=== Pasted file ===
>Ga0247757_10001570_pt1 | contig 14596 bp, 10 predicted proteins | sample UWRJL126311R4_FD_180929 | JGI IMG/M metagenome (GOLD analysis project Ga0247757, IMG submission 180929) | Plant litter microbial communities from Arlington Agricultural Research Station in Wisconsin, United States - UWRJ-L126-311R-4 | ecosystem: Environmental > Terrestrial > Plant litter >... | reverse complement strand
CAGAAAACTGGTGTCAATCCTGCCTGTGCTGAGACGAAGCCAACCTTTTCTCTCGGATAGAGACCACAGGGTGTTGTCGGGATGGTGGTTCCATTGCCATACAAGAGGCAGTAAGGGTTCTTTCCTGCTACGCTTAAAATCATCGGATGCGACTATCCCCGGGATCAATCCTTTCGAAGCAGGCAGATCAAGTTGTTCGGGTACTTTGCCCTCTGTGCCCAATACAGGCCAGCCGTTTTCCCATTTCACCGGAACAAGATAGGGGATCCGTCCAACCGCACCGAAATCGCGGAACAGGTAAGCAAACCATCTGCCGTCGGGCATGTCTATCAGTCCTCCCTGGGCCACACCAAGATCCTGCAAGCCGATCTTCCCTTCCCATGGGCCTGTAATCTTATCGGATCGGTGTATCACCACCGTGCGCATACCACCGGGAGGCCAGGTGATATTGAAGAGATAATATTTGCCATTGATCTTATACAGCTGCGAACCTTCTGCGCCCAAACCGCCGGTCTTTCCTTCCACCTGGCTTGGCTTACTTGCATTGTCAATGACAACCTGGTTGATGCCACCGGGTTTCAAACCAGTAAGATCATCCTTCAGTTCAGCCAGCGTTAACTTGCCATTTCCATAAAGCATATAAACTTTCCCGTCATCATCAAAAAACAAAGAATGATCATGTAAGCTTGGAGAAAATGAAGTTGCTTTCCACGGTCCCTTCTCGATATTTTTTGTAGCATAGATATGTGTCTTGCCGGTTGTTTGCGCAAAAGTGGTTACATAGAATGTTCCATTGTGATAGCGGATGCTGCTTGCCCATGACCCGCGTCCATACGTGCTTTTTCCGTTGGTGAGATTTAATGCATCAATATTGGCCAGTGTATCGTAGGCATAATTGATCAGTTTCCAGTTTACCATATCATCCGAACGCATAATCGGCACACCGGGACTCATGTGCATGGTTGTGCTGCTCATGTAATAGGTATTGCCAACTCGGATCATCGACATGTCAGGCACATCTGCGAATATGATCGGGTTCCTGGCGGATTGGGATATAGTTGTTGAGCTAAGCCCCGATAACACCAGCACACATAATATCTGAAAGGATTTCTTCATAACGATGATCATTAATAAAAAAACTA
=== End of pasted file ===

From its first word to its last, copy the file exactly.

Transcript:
>Ga0247757_10001570_pt1 | contig 14596 bp, 10 predicted proteins | sample UWRJL126311R4_FD_180929 | JGI IMG/M metagenome (GOLD analysis project Ga0247757, IMG submission 180929) | Plant litter microbial communities from Arlington Agricultural Research Station in Wisconsin, United States - UWRJ-L126-311R-4 | ecosystem: Environmental > Terrestrial > Plant litter >... | reverse complement strand
CAGAAAACTGGTGTCAATCCTGCCTGTGCTGAGACGAAGCCAACCTTTTCTCTCGGATAGAGACCACAGGGTGTTGTCGGGATGGTGGTTCCATTGCCATACAAGAGGCAGTAAGGGTTCTTTCCTGCTACGCTTAAAATCATCGGATGCGACTATCCCCGGGATCAATCCTTTCGAAGCAGGCAGATCAAGTTGTTCGGGTACTTTGCCCTCTGTGCCCAATACAGGCCAGCCGTTTTCCCATTTCACCGGAACAAGATAGGGGATCCGTCCAACCGCACCGAAATCGCGGAACAGGTAAGCAAACCATCTGCCGTCGGGCATGTCTATCAGTCCTCCCTGGGCCACACCAAGATCCTGCAAGCCGATCTTCCCTTCCCATGGGCCTGTAATCTTATCGGATCGGTGTATCACCACCGTGCGCATACCACCGGGAGGCCAGGTGATATTGAAGAGATAATATTTGCCATTGATCTTATACAGCTGCGAACCTTCTGCGCCCAAACCGCCGGTCTTTCCTTCCACCTGGCTTGGCTTACTTGCATTGTCAATGACAACCTGGTTGATGCCACCGGGTTTCAAACCAGTAAGATCATCCTTCAGTTCAGCCAGCGTTAACTTGCCATTTCCATAAAGCATATAAACTTTCCCGTCATCATCAAAAAACAAAGAATGATCATGTAAGCTTGGAGAAAATGAAGTTGCTTTCCACGGTCCCTTCTCGATATTTTTTGTAGCATAGATATGTGTCTTGCCGGTTGTTTGCGCAAAAGTGGTTACATAGAATGTTCCATTGTGATAGCGGATGCTGCTTGCCCATGACCCGCGTCCATACGTGCTTTTTCCGTTGGTGAGATTTAATGCATCAATATTGGCCAGTGTATCGTAGGCATAATTGATCAGTTTCCAGTTTACCATATCATCCGAACGCATAATCGGCACACCGGGACTCATGTGCATGGTTGTGCTGCTCATGTAATAGGTATTGCCAACTCGGATCATCGACATGTCAGGCACATCTGCGAATATGATCGGGTTCCTGGCGGATTGGGATATAGTTGTTGAGCTAAGCCCCGATAACACCAGCACACATAATATCTGAAAGGATTTCTTCATAACGATGATCATTAATAAAAAAACTA